Travis Kelce Earns Community MVP Award for KC Robotics Lab, Charitable Programs

Sep 9, 2018; Carson, CA, USA; Kansas City Chiefs tight end Travis Kelce (87) gives his gloves to a fan before the game against the Los Angeles Chargers at StubHub Center.

KANSAS CITY, Mo. — Chiefs tight end Travis Kelce made plenty of big catches during the team's win last Sunday at Pittsburgh, but its a play off the field that earned him recognition as the NFL Players Association Community MVP for Week 2 of the season.

“It's an unbelievable feeling,” Kelce said. “By far one of the coolest things that I've experienced since being in the NFL. It's humbling, it really is. To be recognized for helping out in the community means everything to me.”

Kelce's foundation partnered with Operation Breakthrough in Kansas City for the grand opening of the 87 & Running Robotics Lab on Tuesday. The local non-profit provides services for local children in poverty through advocacy, emergency aid and education. Kelce and his 87 & Running Foundation contributed $45,000 to the robotics lab, which will serve 175 elementary school children and 100 high school freshmen while boosting their exposure to science, technology, engineering and math (STEM) studies with hands-on experiences and resources.

His foundation has partnered with Operation Breakthrough on several programs throughout the years. Kelce knew he wanted to help out somehow with the organization's new expansion. When told about the need for a new robotics lab, he jumped at the opportunity.

“It's something that's very dear to my heart,” Kelce said. “Those kids are awesome. The after school program that they have been able to put together for these kids is unbelievable.”

The 28-year-old tight end also hosted his annual Walk the Walk Fashion on Thursday. Proceeds from the event benefits organizations supporting underprivileged children and families including Operation Breakthrough and Children's Mercy Hospital.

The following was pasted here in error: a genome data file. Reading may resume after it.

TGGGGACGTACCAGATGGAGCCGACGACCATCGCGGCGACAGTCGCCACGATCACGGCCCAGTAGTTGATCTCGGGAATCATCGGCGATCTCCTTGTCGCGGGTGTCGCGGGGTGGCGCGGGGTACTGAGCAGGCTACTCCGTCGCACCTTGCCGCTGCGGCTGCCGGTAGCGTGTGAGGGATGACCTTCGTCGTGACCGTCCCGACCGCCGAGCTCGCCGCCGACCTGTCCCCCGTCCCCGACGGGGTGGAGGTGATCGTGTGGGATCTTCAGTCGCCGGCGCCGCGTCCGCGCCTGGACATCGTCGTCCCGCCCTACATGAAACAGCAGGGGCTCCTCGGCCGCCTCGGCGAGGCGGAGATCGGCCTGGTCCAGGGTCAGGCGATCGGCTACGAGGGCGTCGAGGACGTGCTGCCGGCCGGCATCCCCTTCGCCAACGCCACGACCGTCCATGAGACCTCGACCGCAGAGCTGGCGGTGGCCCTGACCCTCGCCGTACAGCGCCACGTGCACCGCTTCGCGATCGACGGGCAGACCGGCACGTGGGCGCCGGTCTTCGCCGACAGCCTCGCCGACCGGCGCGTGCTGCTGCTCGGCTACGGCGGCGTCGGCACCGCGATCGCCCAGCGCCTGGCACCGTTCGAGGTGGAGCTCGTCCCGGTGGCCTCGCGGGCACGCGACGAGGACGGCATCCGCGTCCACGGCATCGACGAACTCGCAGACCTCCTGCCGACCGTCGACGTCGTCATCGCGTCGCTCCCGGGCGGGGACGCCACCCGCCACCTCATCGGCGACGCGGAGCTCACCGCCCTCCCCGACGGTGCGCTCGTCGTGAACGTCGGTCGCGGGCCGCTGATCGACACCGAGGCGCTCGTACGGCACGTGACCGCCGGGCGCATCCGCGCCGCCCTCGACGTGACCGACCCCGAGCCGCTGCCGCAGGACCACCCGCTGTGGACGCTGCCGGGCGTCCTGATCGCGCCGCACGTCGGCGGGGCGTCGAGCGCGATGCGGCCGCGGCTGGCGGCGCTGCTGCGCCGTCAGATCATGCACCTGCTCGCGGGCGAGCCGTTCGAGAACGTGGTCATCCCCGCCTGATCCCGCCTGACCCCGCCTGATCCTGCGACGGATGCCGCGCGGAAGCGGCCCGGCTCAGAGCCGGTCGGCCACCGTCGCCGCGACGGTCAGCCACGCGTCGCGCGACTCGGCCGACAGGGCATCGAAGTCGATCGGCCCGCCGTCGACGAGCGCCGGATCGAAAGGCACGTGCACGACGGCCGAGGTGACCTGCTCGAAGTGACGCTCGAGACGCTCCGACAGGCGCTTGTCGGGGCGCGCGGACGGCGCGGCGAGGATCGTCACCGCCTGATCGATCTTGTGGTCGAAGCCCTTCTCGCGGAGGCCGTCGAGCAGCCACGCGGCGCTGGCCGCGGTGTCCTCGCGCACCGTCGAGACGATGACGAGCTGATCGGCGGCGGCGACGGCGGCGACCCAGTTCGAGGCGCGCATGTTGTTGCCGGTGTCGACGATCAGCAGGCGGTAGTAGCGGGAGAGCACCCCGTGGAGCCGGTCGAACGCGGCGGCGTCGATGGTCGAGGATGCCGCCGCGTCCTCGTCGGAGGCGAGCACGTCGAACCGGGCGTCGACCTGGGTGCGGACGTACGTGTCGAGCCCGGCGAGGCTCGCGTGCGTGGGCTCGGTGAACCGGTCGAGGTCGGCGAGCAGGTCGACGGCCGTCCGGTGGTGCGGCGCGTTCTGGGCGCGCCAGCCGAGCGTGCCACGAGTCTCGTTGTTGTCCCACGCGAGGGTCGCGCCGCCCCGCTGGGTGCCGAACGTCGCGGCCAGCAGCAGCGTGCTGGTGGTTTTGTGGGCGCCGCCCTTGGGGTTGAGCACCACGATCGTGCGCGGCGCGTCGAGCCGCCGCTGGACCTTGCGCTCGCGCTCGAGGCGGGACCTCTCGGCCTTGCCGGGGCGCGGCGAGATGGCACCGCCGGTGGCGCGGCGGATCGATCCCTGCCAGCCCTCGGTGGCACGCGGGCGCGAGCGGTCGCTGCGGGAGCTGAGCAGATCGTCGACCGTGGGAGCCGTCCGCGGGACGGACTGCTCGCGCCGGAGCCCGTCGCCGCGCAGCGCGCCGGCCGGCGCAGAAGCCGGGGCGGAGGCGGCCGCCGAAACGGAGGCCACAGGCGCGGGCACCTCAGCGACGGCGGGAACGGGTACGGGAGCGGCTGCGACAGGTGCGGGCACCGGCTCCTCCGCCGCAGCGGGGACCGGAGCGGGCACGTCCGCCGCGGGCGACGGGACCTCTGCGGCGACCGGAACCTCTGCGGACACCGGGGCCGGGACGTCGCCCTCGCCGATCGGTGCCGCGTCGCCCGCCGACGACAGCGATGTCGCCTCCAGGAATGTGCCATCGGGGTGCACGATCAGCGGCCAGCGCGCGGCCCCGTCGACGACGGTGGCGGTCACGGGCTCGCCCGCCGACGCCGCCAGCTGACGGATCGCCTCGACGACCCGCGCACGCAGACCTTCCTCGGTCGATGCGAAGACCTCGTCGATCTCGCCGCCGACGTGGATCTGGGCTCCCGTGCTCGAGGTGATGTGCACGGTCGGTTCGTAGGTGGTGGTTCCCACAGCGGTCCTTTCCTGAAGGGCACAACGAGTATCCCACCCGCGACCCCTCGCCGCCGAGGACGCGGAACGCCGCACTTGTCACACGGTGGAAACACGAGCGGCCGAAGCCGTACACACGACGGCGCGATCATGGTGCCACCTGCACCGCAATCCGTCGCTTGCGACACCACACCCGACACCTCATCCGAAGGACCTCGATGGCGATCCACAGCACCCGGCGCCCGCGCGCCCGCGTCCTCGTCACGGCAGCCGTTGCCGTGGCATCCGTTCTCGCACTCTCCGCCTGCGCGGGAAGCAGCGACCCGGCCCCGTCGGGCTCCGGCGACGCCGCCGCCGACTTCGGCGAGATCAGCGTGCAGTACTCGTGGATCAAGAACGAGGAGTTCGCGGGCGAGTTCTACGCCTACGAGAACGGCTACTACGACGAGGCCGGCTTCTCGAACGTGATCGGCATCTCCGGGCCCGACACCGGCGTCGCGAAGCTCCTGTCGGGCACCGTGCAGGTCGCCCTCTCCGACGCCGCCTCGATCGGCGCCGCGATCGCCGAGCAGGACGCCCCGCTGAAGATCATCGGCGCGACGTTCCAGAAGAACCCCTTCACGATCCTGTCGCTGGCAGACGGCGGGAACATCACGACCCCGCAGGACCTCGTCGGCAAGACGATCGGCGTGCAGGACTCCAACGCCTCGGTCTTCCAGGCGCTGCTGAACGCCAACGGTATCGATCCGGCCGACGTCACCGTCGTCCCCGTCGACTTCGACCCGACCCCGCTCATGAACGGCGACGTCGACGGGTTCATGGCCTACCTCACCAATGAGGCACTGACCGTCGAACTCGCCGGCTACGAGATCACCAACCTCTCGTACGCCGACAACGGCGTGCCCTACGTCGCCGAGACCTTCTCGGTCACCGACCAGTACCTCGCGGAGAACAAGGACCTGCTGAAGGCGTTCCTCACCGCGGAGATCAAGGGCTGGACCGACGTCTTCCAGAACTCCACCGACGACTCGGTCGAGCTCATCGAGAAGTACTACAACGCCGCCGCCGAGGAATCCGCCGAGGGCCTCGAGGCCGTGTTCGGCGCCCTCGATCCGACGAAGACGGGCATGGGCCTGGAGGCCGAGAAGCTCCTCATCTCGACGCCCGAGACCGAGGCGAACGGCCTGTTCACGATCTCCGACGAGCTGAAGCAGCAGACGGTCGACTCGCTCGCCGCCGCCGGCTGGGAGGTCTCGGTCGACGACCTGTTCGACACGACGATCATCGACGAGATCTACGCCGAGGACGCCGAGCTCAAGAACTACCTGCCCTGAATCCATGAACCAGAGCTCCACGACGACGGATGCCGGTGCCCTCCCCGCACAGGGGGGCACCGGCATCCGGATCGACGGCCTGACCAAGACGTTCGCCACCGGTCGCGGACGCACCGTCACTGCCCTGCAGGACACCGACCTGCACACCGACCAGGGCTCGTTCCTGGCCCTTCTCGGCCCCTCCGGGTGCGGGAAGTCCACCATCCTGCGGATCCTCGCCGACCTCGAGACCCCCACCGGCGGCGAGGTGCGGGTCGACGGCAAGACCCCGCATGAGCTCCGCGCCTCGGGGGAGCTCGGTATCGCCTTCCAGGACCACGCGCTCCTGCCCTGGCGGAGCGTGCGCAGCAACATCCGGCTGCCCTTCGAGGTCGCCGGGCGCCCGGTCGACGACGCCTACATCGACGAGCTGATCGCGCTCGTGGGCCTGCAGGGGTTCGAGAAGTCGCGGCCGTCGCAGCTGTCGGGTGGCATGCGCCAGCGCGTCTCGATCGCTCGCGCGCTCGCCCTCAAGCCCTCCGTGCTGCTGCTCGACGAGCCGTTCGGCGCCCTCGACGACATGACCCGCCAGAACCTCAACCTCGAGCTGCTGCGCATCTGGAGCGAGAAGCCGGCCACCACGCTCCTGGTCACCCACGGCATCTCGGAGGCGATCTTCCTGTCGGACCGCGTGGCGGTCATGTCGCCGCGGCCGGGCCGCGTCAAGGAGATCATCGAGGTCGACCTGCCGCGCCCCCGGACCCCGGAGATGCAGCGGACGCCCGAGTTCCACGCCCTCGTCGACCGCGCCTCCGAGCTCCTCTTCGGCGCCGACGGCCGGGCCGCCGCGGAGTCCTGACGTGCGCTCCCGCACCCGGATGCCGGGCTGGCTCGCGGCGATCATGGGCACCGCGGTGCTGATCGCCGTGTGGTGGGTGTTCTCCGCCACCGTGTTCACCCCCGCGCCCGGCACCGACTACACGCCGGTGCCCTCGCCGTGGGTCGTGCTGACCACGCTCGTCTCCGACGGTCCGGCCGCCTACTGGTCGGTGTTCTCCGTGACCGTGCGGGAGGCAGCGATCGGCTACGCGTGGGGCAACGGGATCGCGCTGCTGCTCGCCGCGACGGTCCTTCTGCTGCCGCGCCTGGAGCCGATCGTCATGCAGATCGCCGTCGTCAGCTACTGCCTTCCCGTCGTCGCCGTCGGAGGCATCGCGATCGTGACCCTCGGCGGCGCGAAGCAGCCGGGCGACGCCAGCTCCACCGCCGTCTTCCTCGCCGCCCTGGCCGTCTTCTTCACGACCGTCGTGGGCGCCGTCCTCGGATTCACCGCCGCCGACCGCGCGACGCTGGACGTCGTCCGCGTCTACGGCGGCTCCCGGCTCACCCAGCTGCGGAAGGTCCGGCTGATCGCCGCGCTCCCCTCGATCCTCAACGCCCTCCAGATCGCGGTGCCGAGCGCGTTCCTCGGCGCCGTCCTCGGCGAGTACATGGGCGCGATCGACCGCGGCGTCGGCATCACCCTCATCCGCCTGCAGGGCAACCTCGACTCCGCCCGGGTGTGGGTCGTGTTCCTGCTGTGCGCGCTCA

Kelce knew even before he entered the NFL he wanted to give something back to the commumnity. “My mother and my father ingrained it into me to give help whenever you can,” he said. Working with at-risk children made the most sense to Kelce.

“I used to look up to athletes as superstars, as heroes,” Kelce said. “I understand how my influence can help out kids and give them a positive image and give them motivation to do something special in their lives.”

Kelce receiving the Community MVP award comes as no surprise to his head coach Andy Reid.

“Travis has got a big heart,” Reid said. He recalls going out to dinner with general manager Brett Veach in St. Joseph during training camp. The team's tight ends went to dinner there as well, and Reid saw a young kid give Kelce a hug and refuse to let go.

“Travis embraced it,” Reid said. “Travis made that little guy feel like he was the greatest guy on earth, and that's how he rolls. Good heart, big heart.”

Kelce established his 87 & Running Foundation to provide resources for disadvantaged youth and supporting educational opportunities in business, athletics, STEM and arts. The organization also launched its third annual Catching for a Cause program this season, which allows fans to make contributions based on how many catches the tight end has during 2018.

The NFLPA will make $10,000 donation along with an in-kind contribution from Delta Private Jets to the foundation or charity of Kelce's choice as part of the weekly honor. Kelce follows earlier winners this season including Houston Texans defensive back Tyrann Mathieu and Los Angeles Chargers running back Melvin Gordon.

The NFLPA will also partner with Forever Collectibles in creating a limited-edition bobblehead of Kelce with part of the proceeds from the collector's item going to Kelce's charitable efforts.

“I have not seen it and I'll be waiting for it, that's for sure,” Kelce said with a smile.

The weekly award makes Kelce a finalist along with other winners throughout the season for the Alan Page Community Award. The players association recently renamed its community services award in honor of Page, a member of the Pro Footbll Hall of Fame and 15-year NFL veteran who later served as an associate justice of the Minnesota Supreme Court.